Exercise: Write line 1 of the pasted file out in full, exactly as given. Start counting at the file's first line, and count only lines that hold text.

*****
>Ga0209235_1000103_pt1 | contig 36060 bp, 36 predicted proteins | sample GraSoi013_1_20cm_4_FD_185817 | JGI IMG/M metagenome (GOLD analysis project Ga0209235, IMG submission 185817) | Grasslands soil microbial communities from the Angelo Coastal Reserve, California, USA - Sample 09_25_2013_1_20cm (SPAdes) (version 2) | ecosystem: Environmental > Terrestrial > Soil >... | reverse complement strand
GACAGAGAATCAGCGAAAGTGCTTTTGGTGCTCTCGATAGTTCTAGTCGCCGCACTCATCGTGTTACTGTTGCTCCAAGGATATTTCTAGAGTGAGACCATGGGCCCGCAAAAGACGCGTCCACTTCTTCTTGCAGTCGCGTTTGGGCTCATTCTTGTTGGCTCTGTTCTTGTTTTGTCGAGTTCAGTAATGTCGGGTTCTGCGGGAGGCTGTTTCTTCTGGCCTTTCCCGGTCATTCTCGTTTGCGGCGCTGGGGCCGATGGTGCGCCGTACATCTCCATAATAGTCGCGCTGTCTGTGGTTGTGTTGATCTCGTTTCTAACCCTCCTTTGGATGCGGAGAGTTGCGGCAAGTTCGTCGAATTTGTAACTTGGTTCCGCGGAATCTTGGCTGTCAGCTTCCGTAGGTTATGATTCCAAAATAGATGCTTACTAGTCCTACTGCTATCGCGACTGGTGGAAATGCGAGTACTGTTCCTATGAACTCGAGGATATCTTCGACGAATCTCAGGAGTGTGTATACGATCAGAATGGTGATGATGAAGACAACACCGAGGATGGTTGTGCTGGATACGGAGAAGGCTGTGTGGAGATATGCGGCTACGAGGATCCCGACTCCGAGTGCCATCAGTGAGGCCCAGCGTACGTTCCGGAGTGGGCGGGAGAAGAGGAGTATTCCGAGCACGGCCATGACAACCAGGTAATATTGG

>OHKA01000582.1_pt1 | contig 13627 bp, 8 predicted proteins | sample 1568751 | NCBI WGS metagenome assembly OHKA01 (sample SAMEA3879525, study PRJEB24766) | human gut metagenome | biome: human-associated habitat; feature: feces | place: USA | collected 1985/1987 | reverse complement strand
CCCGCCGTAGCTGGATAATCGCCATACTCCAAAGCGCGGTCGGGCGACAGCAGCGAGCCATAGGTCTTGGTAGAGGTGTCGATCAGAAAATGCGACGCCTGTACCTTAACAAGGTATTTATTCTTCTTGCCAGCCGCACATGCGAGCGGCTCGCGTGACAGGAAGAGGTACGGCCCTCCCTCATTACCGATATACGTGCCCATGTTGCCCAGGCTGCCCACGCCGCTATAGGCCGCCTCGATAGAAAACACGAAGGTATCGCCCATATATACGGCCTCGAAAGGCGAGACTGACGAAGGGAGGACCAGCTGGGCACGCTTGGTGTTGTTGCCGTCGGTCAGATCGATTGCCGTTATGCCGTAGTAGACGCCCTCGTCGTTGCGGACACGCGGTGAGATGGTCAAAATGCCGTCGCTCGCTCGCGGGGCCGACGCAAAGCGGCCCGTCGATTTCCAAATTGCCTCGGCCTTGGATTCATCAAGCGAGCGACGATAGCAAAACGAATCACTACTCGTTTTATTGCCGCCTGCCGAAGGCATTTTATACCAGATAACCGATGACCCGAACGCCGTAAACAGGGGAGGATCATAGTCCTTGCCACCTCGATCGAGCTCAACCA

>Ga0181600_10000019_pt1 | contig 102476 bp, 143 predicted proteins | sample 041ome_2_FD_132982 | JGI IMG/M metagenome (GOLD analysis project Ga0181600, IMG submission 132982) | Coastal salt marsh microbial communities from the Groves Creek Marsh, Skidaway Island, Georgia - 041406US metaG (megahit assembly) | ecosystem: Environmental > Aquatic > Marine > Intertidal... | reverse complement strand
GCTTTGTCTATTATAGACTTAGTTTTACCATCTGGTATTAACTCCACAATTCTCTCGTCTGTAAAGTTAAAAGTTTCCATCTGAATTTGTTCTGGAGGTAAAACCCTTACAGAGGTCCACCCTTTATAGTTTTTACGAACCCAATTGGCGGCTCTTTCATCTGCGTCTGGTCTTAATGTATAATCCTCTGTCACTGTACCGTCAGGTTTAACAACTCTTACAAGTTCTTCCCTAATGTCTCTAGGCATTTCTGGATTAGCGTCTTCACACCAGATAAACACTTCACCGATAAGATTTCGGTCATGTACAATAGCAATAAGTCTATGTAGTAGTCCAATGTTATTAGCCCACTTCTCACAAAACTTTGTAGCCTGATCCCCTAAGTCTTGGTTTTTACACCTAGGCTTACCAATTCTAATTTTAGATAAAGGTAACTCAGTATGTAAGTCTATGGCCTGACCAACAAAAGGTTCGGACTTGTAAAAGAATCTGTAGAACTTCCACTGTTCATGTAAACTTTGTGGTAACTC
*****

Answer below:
>Ga0209235_1000103_pt1 | contig 36060 bp, 36 predicted proteins | sample GraSoi013_1_20cm_4_FD_185817 | JGI IMG/M metagenome (GOLD analysis project Ga0209235, IMG submission 185817) | Grasslands soil microbial communities from the Angelo Coastal Reserve, California, USA - Sample 09_25_2013_1_20cm (SPAdes) (version 2) | ecosystem: Environmental > Terrestrial > Soil >... | reverse complement strand